Une vie de nomade pour moi : Guide du débutant

Yo-ho-ho, a nomad’s life for me… Sounds like a good plan for the new year, doesn’t it? Now that more and more companies give you the home office option, it’s so tempting to start dreaming of a home that can take you anywhere. It could be a month on the beach, a Kerouac-inspired road trip, or, if you’re really adventurous, a new life off the grid. Whatever the case is, you’ll need to have a good plan for staying healthy and happy while living in your new home on wheels.

Baby Steps 
If you’ve never camped in a van before, start by renting one with some friends who have experience. Give it a week and see if it’s your cup of tea. Taking a spontaneous decision to buy an RV and hit the road straight away, might be very romantic, but it’s a big step and needs a good amount of planning and know-how. That’s why starting small and taking baby steps is key on the path to your nomad’s life.

Van Sweet Van
Camper vans and travel trailers are the most comfortable option for people who enjoy the more luxurious side of camping, also known as glamping. Most of those vehicles can be connected to the electric and water supply at the campsite, as well as to the septic system.

They have a lot of indoor space — a small bedroom, a living area, and if you’re lucky, a bathroom too. The campsites usually provide most of the necessary electric lines, clean water, and sewer hoses, but if you’re a newbie, always double-check and bring along anything that’s missing. On the downside, big camping vehicles are not so easy to drive around, so going under bridges and driving through narrow roads could be tricky.

DIY, but why?
Perhaps you’re the adventurous type, you have some experience in the wild and are willing to take the next step. In that case, a good option for you might be to transform your SUV for camping or buy a second-hand van and make it over from scratch.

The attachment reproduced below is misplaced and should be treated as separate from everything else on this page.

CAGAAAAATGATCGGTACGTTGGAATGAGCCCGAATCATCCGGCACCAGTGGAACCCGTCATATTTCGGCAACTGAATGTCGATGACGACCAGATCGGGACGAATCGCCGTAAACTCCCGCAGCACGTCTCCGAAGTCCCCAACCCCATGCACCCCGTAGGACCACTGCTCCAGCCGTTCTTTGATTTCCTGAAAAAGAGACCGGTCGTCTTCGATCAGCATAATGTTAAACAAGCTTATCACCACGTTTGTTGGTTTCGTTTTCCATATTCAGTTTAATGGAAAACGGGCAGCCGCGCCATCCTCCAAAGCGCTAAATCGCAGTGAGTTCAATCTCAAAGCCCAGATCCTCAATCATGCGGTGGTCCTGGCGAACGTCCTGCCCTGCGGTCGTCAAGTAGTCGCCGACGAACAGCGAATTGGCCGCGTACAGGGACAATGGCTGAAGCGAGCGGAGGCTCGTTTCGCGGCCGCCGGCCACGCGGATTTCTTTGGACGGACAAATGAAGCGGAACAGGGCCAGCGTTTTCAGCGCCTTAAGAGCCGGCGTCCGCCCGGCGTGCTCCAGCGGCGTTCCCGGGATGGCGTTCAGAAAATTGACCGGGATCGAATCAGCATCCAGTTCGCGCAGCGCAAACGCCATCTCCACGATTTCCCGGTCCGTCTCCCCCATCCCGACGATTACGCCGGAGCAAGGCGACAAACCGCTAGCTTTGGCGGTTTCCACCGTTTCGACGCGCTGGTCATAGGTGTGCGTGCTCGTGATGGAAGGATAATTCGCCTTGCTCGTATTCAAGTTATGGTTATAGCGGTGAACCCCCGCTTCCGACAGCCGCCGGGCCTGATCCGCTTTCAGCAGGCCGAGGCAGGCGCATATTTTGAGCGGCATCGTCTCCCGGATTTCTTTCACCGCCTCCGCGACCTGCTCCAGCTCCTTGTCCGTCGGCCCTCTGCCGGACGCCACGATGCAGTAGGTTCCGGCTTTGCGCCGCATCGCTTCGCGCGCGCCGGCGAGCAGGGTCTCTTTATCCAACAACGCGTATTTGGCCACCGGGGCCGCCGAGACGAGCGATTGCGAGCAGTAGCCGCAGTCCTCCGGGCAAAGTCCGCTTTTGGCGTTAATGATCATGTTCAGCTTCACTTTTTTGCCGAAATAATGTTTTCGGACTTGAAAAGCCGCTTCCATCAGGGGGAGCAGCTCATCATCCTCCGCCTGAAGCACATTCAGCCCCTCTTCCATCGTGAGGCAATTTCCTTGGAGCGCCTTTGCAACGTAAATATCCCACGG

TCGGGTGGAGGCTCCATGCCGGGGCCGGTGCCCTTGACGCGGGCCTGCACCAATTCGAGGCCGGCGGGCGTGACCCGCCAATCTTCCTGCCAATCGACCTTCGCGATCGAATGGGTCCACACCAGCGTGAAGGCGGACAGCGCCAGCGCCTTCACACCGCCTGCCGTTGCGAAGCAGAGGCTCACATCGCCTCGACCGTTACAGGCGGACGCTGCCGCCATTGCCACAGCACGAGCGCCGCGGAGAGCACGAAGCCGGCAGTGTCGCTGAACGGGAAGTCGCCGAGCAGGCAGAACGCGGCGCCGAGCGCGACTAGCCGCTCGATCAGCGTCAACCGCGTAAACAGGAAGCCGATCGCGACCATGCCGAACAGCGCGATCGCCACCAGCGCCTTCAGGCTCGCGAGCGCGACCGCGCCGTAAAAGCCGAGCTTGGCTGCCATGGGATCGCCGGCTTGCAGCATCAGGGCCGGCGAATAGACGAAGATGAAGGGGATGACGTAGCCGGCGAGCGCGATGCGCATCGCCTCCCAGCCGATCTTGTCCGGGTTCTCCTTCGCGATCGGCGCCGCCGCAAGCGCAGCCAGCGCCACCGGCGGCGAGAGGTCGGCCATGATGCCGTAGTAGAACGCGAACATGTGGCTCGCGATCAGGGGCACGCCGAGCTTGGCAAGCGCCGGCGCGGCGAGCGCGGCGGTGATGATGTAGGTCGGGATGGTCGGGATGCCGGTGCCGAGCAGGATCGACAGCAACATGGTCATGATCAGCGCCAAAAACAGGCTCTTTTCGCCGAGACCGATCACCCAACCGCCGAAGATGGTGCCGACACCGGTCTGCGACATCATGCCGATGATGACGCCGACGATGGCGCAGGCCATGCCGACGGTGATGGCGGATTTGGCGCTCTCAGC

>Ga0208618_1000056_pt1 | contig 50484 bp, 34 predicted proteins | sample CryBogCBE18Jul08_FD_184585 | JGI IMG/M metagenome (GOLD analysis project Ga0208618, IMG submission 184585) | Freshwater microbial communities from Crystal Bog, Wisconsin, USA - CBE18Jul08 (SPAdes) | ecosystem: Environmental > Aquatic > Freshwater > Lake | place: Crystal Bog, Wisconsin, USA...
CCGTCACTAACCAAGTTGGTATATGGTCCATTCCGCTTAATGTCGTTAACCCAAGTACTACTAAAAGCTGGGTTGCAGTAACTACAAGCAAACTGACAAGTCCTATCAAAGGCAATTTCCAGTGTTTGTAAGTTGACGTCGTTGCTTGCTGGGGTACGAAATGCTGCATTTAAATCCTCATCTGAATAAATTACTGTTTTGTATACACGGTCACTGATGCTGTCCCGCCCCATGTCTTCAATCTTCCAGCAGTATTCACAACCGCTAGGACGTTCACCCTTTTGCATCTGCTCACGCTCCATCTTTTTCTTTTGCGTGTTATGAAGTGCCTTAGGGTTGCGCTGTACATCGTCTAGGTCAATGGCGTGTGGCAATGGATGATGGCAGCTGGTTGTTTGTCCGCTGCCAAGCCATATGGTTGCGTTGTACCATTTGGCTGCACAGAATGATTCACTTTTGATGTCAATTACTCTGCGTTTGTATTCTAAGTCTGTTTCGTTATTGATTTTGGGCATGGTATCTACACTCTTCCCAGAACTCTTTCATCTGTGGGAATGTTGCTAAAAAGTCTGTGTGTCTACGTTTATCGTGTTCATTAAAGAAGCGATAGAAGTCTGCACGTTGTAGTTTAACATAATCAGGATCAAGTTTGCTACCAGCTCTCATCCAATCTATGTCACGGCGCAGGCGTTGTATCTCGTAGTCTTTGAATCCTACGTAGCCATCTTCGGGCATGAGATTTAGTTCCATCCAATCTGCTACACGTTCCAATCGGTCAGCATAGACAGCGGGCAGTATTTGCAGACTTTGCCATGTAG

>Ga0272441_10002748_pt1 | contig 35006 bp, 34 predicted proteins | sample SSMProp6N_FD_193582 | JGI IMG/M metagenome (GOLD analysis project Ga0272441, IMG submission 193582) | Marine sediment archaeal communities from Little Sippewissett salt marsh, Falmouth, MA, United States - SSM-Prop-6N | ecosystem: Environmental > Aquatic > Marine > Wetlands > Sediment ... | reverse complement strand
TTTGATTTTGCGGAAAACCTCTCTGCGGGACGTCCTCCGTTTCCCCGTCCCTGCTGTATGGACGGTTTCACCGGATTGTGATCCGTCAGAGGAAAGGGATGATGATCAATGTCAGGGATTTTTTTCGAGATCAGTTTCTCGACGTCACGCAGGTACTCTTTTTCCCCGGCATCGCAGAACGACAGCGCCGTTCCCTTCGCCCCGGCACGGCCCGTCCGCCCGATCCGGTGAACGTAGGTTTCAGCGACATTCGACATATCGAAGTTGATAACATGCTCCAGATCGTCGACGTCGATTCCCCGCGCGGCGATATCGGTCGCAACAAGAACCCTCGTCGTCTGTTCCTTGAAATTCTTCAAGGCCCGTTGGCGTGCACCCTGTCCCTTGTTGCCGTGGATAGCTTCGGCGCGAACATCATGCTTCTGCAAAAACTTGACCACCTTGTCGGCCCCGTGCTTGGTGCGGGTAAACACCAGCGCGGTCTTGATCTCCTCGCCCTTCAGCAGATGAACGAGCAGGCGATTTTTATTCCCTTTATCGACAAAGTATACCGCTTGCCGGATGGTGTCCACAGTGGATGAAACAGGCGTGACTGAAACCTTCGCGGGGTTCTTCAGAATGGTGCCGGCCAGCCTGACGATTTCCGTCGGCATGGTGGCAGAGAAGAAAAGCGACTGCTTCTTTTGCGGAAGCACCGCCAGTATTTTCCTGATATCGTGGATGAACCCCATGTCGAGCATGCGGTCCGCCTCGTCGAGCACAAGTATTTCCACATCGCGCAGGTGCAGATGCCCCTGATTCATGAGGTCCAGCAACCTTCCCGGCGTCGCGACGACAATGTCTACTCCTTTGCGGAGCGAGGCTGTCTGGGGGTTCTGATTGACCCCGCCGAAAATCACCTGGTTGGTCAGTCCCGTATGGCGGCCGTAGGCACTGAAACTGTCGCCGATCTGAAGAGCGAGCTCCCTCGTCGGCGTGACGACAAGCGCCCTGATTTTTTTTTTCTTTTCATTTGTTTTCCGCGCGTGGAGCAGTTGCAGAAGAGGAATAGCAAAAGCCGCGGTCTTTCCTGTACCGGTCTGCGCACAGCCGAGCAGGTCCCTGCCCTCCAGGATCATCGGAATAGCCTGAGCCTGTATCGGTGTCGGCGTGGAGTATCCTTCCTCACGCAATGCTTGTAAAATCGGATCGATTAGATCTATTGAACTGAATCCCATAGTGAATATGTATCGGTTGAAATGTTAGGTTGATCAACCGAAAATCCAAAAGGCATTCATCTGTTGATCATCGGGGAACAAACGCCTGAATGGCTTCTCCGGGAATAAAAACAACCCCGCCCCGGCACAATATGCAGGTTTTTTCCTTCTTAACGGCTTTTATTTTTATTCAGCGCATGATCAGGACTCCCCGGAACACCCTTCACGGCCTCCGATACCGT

The main advantage is that you will save money on an expensive high-end camper and will be able to furnish and decorate your new movable home exactly how you want it. Also, you’ll be much more mobile, take up less space, and won’t depend on any campsites and the features they’ll provide you with. With an SUV, for instance, you’ll be able to access much wilder territories compared to a camper van or a trailer.

Travel light
Living in the wild is about exploring your discomfort tolerance to see what items you can actually live without. If you’re spending some nights without water and an electric supply, the must-haves are a power station, a headlamp, a portable shower, a cooler for your food, and a gas hob with wind guards if you won’t have access to a fire pit. It’s good to have a couple of sporks (fork and a spoon in one), a multi-use pot for cooking, and some metal mugs as well.

Food & water
In terms of food, it’s a good idea to have a little more than you think you’ll need in case of a force majeure. Go for shelf-stable products such as pasta, rice, rolled oats, nuts, dried fruit, and canned goods. Avoid fresh meat and dairy, as they’re likely to go bad very fast. When selecting the camping spot, make sure you have access to water for domestic needs and don’t forget to bring a water filler.

Into the wild
The closer you are to nature, the more dependent you become on its unpredictability. There’s an old scout saying to remember when starting out your nomad’s life adventure: “Always be prepared”. Research the conditions you’re going into and plan accordingly. Check the weather forecast in advance, but always bring an extra layer of clothes — the weather is usually colder than it seems in the great outdoors. Before you go to sleep, make sure you have quick access to a first aid kit and a device that connects you to the outside world in case of an emergency.


Nomad Heat Top Wool Camping Essentials for Your Next Journey - wool sleeping bag

The art of sleeping under the stars

Sleep is essential for recovering from your adventures, so make sure you’ve got a sac de couchage and coussin de camping that can keep you warm in the winter and cool in the summer. We believe that going into the wild shouldn’t be a reason to switch to toxic synthetics and artificial materials like nylon and polyester. To allow your nomad’s life to stay on the wild side, we’ve developed premium-quality, all-natural products.

A Nomad's Life for Me - Beginner's Guide (6)

A nomad’s life

Owning and maintaining a camping vehicle is a journey in itself, and life on the road has its own philosophy. It’s all about going back to basics and giving up everything that you don’t really need. It teaches you to be happy about the simple things, like looking at the night sky filled with stars, smelling the freshness of a wild pine forest in the morning, or spending a summer with your toes in the sand… But most of all, it gives you the gift of freedom and closeness to nature.

We wish you the best of luck on your nomad’s life adventures and will be here for you when you need to get equipped.

A Nomad's Life for Me - Beginner's Guide (7)


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